There’s no shortage of themes to enjoy on a European road trip. From exploring rivers such as the Rhine or Loire, walking or driving over the mountains and passes of the Alps and Pyrenees, sampling regional food specialities or weaving a magic carpet of your own with several themes. The only limits are your imagination, time and budget– and stamina.
It would take a lifetime of trips around France to explore fully the range and depth of history, culture and the regional food and wine let alone the superb scenery and the whole way of life. Regional identities are strong in France and can form the form the basis of countless rewarding holidays.
Why not explore the volcanic landscape of the Auvergne, extending from the oak trees of the Forest of Troncais to the rolling plateaux of the Cantal department? Explore the hidden byways of the Pyrenees, the Cevennes, and the Jura or enjoy the dizzy heights of the Route des Alpes on its way from the shores of the Mediterranean to the lofty mountain peaks.
With such a marvellous backdrop, it’s no surprise that the cheeses, wines and regional specialities have developed their own unique characters, best enjoyed on their native turf. Landscapes, food and drink are complemented throughout France by the rich evidence of its history.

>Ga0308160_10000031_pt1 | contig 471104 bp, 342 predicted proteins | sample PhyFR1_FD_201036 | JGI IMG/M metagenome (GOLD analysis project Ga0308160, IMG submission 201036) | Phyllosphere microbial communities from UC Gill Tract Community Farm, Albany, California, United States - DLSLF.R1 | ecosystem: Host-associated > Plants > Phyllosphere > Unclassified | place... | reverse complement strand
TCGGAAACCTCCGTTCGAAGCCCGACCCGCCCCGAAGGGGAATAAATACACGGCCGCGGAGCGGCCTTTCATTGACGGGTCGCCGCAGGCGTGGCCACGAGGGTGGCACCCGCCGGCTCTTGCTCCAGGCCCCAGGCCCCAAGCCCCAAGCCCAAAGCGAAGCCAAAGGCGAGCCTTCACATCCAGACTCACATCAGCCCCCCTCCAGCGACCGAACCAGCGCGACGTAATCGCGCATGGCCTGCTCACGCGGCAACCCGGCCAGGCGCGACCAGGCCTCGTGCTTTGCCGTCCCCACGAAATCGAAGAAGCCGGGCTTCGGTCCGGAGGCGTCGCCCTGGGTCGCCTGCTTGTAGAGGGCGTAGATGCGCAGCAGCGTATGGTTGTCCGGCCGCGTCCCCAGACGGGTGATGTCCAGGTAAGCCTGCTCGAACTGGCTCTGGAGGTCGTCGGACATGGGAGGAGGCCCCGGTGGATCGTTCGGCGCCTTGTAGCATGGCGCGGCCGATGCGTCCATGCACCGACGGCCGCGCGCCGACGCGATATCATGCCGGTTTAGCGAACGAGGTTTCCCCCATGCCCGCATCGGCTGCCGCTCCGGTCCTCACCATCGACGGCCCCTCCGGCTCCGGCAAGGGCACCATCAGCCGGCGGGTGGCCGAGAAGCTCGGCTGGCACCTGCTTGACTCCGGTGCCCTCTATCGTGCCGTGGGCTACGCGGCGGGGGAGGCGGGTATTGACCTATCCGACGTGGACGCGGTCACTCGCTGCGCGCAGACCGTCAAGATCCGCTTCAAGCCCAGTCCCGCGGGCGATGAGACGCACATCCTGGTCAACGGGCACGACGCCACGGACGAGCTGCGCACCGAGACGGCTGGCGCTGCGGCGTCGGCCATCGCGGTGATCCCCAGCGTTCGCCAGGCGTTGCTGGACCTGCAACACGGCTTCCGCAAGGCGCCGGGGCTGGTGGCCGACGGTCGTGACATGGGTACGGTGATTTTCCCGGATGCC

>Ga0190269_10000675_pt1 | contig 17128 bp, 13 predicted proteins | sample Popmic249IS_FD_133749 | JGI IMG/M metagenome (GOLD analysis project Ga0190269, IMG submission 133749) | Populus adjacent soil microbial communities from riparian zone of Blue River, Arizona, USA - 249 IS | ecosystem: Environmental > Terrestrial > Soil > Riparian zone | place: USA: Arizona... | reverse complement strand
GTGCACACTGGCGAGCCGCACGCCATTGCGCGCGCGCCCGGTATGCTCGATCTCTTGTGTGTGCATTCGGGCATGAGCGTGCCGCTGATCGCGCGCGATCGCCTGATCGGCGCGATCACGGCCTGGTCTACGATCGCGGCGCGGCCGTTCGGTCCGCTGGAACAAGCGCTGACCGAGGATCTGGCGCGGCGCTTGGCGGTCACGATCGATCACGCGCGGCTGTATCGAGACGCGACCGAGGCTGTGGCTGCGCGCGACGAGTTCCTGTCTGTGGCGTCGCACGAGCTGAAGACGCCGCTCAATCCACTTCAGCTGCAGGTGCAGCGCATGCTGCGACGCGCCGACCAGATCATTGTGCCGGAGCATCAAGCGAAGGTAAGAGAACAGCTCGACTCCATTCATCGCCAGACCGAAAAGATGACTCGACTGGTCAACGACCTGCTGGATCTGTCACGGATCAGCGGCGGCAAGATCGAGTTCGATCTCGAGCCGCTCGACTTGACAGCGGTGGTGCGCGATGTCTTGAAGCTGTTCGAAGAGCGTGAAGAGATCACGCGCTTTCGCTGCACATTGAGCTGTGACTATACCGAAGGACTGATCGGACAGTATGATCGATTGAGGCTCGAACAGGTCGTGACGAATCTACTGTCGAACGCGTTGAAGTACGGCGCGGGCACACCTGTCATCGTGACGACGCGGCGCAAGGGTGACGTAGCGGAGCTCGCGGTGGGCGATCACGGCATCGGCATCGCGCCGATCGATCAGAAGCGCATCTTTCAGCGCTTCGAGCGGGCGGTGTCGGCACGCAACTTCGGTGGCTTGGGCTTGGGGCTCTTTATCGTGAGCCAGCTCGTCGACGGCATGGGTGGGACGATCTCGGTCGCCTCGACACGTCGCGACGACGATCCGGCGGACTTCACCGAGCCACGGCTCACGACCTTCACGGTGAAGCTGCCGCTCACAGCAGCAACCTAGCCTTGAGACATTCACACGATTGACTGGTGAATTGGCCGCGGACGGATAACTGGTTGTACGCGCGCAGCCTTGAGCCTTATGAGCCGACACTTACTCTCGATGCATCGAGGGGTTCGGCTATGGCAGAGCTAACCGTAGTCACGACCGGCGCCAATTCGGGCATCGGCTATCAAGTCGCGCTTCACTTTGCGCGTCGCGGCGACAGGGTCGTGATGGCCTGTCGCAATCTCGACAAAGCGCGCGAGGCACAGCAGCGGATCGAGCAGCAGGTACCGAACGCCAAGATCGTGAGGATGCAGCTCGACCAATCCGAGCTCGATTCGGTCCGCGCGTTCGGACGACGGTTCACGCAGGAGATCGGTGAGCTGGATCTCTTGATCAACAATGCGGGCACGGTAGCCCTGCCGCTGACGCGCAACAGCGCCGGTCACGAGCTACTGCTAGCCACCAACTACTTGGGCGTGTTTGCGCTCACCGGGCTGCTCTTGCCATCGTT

From the legacy of the Romans to the modern engineering feat of the Millau bridge via the extravagant architecture of Versailles, there’s something to see and enjoy at almost every turn. And then there’s the wonderful island of Corsica with its exciting coastal roads and mountainous interior.
From the Baltic to Lake Constance and west to east, Germany offers a wide range of touring experiences. How about the well-established ‘Castle Road’? It’s fully signposted and runs for around 1000km from Mannheim to Prague, offering a feast of history and marvellous scenery, seasoned with castles and palaces around the towns and villages along the route.
In contrast, the ‘German Alpine Road’ is an exciting route, twisting and turning as it covers around 450 kilometres between Lindau on Lake Constance and Berchtesgaden on Lake Königssee, close to Austria. Variety is the keynote of this marvellous route – Alpine meadows, rolling hills, rocky mountain summits, thick woods, valleys and lakes – with traditional farming villages and old towns set against the backdrop of the Bavarian Alps.
Whilst climbing, skiing and walking are as linked to Switzerland as cuckoo clocks, spare a thought for its other traditions. Many of these are rooted in its farming background so don’t overlook the cheese and other dairy products. Enjoy the mountains not only for the stunning peaks but also the flower-filled meadows and the almost impossibly pretty Alpine villages reached by roads that are always a joy and sometimes a challenge to negotiate.
Combine a tour of the lakes with tackling Alpine pass routes to give yourself a real taste of what Switzerland has to offer. Fortunately, you don’t have to be an experienced mountaineer to enjoy the views. The snowfields of winter give way rock and grass in the summer and the ski lifts become an easy access route to spectacular walks, viewpoints and picnic sites.